Automatism as a term is borrowed from physiology, where it describes bodily movements that are not consciously controlled like breathing or sleepwalking. Psychoanalyst Sigmund Freud used free association and automatic drawing or writing to explore the unconscious mind of his patients.
Freud’s ideas strongly influenced French poet André Breton who launched the surrealist movement in 1924 with the publication of the Manifesto of Surrealism. In the manifesto, Breton defined surrealism as
‘Pure psychic automatism ... the dictation of thought in the absence of all control exercised by reason and outside all moral or aesthetic concerns’.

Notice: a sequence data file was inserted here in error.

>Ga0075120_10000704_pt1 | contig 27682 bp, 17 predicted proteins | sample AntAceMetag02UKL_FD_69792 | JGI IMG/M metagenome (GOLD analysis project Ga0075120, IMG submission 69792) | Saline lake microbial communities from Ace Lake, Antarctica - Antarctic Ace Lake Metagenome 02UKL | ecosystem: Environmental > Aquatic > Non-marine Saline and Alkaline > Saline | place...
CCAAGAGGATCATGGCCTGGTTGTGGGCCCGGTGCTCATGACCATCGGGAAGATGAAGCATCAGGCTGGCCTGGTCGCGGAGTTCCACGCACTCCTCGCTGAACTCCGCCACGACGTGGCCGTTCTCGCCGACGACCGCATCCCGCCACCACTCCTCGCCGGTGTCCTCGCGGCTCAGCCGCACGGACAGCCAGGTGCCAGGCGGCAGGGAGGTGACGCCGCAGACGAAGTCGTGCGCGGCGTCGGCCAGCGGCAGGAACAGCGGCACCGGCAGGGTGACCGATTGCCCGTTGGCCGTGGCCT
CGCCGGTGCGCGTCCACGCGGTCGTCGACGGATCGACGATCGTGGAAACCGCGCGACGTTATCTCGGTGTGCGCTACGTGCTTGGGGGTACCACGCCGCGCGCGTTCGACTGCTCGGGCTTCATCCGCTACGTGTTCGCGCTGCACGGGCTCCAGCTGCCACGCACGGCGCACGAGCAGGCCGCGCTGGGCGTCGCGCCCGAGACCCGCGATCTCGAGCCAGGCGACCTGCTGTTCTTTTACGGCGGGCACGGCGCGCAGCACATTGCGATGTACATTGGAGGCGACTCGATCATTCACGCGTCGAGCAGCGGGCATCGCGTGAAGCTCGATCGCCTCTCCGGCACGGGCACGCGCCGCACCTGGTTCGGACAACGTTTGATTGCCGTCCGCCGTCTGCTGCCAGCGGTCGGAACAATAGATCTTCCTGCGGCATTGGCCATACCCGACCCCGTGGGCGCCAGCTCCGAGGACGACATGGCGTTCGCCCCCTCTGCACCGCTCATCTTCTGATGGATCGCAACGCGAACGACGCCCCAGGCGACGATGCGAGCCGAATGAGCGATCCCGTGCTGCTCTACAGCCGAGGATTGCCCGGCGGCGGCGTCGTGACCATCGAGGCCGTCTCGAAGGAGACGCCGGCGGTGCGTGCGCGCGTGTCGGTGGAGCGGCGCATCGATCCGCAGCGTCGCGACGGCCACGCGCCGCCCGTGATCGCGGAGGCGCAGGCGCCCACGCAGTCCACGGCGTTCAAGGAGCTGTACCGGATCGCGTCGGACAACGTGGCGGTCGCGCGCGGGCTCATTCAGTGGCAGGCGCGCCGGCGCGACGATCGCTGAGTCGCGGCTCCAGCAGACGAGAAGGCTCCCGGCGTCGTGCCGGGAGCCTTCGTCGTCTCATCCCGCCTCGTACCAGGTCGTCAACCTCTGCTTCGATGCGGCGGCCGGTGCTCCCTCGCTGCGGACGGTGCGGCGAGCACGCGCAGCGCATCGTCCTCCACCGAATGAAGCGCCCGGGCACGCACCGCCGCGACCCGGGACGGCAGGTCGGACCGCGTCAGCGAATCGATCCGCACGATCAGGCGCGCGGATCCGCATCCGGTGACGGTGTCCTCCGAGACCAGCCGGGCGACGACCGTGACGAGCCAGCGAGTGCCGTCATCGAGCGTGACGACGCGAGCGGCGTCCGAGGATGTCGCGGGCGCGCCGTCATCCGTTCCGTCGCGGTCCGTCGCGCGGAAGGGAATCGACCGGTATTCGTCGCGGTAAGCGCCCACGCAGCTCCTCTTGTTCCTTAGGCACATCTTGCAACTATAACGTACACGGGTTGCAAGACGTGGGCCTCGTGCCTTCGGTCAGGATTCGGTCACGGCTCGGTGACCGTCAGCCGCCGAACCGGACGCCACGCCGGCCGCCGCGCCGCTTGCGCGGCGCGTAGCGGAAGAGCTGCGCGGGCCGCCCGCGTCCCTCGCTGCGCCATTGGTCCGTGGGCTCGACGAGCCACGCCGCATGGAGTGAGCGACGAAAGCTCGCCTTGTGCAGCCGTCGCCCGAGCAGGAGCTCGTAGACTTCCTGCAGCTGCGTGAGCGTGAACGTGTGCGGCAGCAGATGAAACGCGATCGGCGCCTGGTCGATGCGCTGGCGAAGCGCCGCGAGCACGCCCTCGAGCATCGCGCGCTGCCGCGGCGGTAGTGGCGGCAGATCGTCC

Breton and others produced the earliest examples of automatism in their automatic writings, aiming to write as rapidly as possible without intervening consciously to guide the hand.
Surrealist collage, putting together images clipped from magazines, product catalogues, book illustrations and other sources, was invented by Max Ernst, and was the first form of automatism in visual art. Ernst also used frottage (rubbing) and grattage (scraping) to create chance textures within his work. Various forms of automatic drawing and painting were developed by artists such as Joan Miro, Andre Masson as well as Ernst.
While the term automatism is specifically associated with twentieth-century artists, and particularly surrealism, earlier artists such as Alexander Cozens used some elements of chance to create works, while others reportedly tapped into visionary or trance states.